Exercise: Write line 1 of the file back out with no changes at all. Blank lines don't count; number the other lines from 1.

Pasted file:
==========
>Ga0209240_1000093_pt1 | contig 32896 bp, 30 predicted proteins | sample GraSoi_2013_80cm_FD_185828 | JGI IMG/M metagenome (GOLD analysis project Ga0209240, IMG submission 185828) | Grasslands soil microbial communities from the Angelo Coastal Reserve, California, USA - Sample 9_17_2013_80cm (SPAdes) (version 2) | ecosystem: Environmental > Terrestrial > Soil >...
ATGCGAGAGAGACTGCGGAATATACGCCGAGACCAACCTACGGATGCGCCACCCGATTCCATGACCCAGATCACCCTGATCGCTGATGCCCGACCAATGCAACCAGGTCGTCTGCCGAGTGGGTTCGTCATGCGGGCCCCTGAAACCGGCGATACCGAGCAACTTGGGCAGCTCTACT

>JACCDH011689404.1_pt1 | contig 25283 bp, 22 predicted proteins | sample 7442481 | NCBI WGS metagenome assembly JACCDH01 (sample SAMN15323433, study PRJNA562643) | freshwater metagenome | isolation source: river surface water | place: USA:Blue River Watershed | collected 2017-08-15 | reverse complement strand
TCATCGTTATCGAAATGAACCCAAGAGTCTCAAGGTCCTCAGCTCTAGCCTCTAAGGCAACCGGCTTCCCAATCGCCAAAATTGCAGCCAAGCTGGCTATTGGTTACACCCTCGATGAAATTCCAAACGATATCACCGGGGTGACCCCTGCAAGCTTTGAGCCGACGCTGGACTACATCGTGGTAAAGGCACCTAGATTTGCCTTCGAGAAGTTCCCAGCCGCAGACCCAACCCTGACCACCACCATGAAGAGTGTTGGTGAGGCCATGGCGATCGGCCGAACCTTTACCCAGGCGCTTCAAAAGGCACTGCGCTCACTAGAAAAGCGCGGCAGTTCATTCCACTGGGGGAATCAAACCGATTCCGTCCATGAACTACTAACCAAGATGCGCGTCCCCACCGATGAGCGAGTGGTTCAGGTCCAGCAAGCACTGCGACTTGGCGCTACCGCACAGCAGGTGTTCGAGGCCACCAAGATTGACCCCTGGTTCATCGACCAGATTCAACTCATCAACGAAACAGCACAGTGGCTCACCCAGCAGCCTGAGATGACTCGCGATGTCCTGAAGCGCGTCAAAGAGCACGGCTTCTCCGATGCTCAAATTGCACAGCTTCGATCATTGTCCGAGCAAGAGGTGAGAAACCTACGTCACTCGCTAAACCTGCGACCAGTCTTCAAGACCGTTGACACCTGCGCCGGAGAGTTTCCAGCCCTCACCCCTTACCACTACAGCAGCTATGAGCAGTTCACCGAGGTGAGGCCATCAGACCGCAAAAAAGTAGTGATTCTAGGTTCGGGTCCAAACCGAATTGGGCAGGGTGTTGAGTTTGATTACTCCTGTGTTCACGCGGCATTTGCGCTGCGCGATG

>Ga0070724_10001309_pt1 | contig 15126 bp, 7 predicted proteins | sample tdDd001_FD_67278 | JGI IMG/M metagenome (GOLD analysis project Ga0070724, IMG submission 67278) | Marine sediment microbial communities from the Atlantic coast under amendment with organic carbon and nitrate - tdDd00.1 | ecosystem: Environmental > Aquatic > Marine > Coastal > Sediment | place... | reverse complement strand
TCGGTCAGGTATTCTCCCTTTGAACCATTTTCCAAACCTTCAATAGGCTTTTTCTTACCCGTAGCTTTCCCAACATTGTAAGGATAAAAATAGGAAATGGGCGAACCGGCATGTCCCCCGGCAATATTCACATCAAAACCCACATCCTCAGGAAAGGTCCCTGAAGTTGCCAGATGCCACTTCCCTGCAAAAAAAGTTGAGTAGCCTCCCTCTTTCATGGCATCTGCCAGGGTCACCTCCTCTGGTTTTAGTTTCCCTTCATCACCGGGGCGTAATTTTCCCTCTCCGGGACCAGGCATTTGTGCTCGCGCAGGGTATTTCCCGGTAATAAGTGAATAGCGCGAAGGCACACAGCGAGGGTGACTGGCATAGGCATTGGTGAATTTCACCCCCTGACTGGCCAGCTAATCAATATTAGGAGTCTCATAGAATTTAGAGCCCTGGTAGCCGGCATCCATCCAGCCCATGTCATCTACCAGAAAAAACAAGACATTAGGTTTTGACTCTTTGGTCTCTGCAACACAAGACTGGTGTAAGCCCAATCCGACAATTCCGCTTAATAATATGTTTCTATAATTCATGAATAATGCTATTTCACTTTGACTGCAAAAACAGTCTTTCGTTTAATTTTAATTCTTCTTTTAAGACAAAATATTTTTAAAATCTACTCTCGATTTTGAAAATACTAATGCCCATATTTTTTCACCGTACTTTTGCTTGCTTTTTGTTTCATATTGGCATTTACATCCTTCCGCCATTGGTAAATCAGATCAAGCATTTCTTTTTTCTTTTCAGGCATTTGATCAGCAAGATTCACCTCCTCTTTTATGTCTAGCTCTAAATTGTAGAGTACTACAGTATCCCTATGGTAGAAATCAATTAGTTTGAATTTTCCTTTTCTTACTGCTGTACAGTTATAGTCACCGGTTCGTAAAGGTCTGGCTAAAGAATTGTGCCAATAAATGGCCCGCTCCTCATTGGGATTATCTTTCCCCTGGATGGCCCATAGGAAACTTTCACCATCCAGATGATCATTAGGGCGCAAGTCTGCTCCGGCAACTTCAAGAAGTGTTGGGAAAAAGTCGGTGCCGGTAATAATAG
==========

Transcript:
>Ga0209240_1000093_pt1 | contig 32896 bp, 30 predicted proteins | sample GraSoi_2013_80cm_FD_185828 | JGI IMG/M metagenome (GOLD analysis project Ga0209240, IMG submission 185828) | Grasslands soil microbial communities from the Angelo Coastal Reserve, California, USA - Sample 9_17_2013_80cm (SPAdes) (version 2) | ecosystem: Environmental > Terrestrial > Soil >...